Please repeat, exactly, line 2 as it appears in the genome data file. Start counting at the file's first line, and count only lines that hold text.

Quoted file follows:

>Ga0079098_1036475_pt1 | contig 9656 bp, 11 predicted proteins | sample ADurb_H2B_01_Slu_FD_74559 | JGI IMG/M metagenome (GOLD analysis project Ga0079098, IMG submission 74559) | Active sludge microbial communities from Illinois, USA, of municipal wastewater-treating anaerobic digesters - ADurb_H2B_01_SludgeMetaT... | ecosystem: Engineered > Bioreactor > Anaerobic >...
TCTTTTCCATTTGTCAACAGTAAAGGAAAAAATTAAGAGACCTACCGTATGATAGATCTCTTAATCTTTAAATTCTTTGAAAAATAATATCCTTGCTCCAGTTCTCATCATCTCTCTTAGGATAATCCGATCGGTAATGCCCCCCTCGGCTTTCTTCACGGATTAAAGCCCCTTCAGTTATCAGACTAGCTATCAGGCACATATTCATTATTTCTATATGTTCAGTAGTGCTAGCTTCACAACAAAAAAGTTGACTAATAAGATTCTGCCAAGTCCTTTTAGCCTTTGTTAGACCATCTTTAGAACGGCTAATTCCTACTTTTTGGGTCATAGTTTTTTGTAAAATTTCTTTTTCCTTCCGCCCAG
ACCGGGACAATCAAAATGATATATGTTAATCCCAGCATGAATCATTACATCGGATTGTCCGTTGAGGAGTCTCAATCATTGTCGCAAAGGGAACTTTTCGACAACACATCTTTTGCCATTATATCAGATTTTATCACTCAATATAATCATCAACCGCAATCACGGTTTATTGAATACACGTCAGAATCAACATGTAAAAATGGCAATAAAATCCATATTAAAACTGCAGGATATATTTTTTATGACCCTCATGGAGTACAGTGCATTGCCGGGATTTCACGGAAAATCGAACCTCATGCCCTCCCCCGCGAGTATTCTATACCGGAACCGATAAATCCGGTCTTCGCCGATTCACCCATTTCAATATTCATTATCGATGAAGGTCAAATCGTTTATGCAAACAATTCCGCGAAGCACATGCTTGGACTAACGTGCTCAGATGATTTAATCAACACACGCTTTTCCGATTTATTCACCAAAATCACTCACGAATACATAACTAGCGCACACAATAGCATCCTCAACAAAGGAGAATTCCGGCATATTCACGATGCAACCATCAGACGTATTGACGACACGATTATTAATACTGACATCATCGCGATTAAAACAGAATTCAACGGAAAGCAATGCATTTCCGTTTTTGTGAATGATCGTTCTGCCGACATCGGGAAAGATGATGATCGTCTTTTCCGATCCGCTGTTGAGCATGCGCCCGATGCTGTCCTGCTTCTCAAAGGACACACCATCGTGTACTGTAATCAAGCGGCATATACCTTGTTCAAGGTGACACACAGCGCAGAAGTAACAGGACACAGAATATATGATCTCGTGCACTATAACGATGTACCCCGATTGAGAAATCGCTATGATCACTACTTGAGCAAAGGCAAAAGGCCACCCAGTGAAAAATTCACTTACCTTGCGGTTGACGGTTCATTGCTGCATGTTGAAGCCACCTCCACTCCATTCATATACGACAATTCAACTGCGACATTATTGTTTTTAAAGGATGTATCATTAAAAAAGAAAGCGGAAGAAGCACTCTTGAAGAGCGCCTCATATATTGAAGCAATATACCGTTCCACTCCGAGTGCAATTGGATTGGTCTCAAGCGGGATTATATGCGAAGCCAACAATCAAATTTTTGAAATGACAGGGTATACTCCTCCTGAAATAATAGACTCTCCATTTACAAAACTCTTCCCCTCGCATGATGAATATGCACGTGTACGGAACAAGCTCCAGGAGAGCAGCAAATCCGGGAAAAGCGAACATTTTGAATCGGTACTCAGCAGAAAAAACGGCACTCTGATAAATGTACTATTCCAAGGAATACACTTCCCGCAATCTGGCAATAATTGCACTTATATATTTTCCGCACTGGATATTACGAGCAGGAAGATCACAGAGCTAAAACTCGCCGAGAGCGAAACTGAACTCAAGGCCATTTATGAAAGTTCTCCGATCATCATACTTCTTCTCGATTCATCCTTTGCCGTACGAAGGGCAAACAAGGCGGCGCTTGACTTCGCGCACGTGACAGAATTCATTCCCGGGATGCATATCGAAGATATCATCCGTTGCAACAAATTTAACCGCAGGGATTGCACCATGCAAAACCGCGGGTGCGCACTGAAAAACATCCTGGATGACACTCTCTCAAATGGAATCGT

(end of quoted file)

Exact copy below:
TCTTTTCCATTTGTCAACAGTAAAGGAAAAAATTAAGAGACCTACCGTATGATAGATCTCTTAATCTTTAAATTCTTTGAAAAATAATATCCTTGCTCCAGTTCTCATCATCTCTCTTAGGATAATCCGATCGGTAATGCCCCCCTCGGCTTTCTTCACGGATTAAAGCCCCTTCAGTTATCAGACTAGCTATCAGGCACATATTCATTATTTCTATATGTTCAGTAGTGCTAGCTTCACAACAAAAAAGTTGACTAATAAGATTCTGCCAAGTCCTTTTAGCCTTTGTTAGACCATCTTTAGAACGGCTAATTCCTACTTTTTGGGTCATAGTTTTTTGTAAAATTTCTTTTTCCTTCCGCCCAG